4.5 Steps in implementation for inclusive WASH

Although there are government guidelines for the design of inclusive WASH facilities for schools and health institutions, these recommendations are frequently not followed. There is a widespread lack of awareness of inclusive designs and why these are needed among WASH sector actors responsible for planning and implementing new WASH services including government offices at all levels and many NGOs. Even if they are aware, these people frequently have a misplaced belief that design modifications to improve accessibility will be expensive. In fact, if the changes are incorporated into the design from the start, the costs are usually minimised and only a small addition to the total budget may be required. For example, the additional costs of making a school latrine accessible have been found to be less than 3% of total costs (Jones, 2011).

The recommended steps for implementing inclusive WASH are as follows.

Step 1 Planning

Generally, bottom-up approaches to planning will be more inclusive than top-down methods. Top-down means decisions are made at higher levels of governments and organisations, and are largely guided by the availability of resources. A bottomup approach to planning originates at community level and provides a chance for local demand or development needs to be recognised. Planning offices at all levels (federal, regional, zonal and woreda) should find ways to enable excluded people, or organisations representing them, to proactively participate in the planning process. For example, a district Finance and Economic Cooperation office may organise a planning team that includes representatives from WASH offices and DPOs.

One tool that can contribute to inclusive planning at community level is the accessibility and safety audit. Findings from these audits can be used to raise awareness among the planners, decision makers and the community at large.

Step 2 Design

At this stage, the WASH service provider should refer to the government guidelines and construction manuals for design specifications for water and sanitation facilities. They should also think of engaging persons with disabilities in their discussions about the design. Again the findings from an accessibility audit would be very helpful to initiate such discussion. With input from suitably trained and qualified designers and engineers, inclusive features like the ones described in Sections 4.2 and 4.3 should be considered at the earliest stage. As noted above, incorporating inclusive design features at this stage will keep costs to a minimum.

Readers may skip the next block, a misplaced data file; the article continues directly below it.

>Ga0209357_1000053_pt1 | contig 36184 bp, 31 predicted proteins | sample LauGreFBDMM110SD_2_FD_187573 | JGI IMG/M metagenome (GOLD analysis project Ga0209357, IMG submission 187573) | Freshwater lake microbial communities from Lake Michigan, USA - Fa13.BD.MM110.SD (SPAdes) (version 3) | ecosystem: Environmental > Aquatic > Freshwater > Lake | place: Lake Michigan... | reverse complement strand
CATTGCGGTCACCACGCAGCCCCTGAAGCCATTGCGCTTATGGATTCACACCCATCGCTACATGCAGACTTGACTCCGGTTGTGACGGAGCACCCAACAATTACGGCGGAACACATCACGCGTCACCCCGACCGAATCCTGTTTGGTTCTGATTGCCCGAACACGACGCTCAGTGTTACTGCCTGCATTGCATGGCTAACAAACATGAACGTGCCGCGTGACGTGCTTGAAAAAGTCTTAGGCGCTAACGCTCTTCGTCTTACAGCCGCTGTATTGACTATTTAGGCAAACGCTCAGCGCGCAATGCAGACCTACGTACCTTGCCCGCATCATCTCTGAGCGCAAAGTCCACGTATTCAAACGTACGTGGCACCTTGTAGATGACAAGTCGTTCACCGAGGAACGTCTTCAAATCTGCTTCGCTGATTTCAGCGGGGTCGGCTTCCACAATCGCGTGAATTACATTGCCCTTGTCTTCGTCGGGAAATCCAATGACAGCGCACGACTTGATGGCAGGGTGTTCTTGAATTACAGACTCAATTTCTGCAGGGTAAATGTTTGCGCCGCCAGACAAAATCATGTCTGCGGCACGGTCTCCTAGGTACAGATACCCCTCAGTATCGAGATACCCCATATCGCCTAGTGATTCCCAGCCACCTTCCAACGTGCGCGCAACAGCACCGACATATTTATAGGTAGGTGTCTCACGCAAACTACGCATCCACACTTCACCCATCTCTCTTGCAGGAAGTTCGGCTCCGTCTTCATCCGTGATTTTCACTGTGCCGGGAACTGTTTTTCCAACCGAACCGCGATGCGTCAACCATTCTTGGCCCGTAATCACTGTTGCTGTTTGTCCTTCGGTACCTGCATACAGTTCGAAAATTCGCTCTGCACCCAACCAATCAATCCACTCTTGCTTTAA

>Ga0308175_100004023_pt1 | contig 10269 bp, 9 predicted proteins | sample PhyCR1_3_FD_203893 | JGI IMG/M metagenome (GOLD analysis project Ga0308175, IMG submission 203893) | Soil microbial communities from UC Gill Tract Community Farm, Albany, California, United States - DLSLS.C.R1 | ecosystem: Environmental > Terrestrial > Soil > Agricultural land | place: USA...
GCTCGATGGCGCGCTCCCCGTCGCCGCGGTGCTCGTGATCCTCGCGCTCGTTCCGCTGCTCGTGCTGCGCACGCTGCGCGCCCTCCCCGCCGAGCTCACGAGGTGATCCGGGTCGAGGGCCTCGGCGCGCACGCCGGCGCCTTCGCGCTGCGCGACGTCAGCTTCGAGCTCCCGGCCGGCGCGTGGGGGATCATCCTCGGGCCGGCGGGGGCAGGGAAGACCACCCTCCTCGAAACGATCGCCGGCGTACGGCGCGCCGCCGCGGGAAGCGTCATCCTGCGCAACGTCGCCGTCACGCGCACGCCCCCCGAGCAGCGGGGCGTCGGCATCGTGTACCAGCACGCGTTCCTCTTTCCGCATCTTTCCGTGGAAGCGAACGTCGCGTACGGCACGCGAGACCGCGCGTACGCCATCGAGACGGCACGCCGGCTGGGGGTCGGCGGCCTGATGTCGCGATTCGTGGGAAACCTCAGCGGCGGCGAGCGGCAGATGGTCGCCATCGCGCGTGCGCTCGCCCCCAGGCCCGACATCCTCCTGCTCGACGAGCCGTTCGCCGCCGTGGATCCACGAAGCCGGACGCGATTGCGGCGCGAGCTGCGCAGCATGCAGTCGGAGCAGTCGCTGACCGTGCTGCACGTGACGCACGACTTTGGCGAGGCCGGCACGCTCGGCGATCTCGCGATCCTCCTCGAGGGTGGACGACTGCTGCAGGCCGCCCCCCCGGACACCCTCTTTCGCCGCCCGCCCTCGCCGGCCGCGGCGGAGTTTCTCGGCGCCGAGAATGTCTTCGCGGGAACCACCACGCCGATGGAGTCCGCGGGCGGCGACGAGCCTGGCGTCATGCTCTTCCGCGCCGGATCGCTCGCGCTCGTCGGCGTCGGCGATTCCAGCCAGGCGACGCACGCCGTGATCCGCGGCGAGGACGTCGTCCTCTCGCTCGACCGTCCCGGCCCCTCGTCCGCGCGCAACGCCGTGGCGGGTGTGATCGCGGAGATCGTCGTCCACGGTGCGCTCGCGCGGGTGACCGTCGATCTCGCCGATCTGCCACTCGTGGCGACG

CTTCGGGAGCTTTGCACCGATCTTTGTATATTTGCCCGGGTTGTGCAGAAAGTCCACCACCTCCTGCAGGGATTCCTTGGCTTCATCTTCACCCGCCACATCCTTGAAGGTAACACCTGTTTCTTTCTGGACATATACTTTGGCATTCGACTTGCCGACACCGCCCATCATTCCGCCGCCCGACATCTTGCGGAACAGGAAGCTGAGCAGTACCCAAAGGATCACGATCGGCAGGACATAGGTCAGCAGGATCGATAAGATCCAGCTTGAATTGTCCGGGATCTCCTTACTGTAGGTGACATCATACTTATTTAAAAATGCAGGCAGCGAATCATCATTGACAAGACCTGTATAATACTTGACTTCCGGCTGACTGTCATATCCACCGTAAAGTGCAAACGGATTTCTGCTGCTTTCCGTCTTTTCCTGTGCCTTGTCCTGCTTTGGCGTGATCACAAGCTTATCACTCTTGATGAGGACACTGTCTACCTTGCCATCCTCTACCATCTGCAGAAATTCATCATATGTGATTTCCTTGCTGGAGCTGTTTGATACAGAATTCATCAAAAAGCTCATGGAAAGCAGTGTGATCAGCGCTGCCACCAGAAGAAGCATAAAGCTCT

Step 3 Procurement and contract

When the design has been decided, the next step is the procurement (buying) of the equipment, materials and services required for construction of the WASH facility. For example, the service provider will identify items to be purchased such as pipes, taps, cement, and slabs and they may need to add handrails, seats and ramp materials to their list.

The procurement team will also prepare the contract to be signed with the construction company. It is important that the contract includes details of all the inclusive features that have been specified under Step 2. The procurement team should also check whether the contractor (staff of the construction company) is fully aware of these features and has previous experience in constructing WASH facilities with inclusive design.

Step 4 Contract management

This step involves overseeing the construction process to ensure compliance with the contract specifications signed under Step 3. Contract management involves frequent and regular checking of the construction process, and if anything compromises the quality or deviates from contract specifications, the procurement team should take prompt action.

Step 5 Monitoring and evaluation

When the facility has been built, its function and accessibility should be monitored so that its effectiveness and the success of any inclusive design features can be evaluated. Joint monitoring visits involving both the provider and users are recommended. Repeating the accessibility and safety audit of the newly constructed facilities is one of the tools that could be used. Sometimes details that nobody has noticed during the construction process may need to be changed to improve accessibility, for example door handles or gates opening in or out. If it is found that the facility does not meet the accessibility specifications of the contract it may be necessary to withhold final payment from the contractor.

4.4.1 Steps in conducting an accessibility and safety audit

Summary of Study Session 4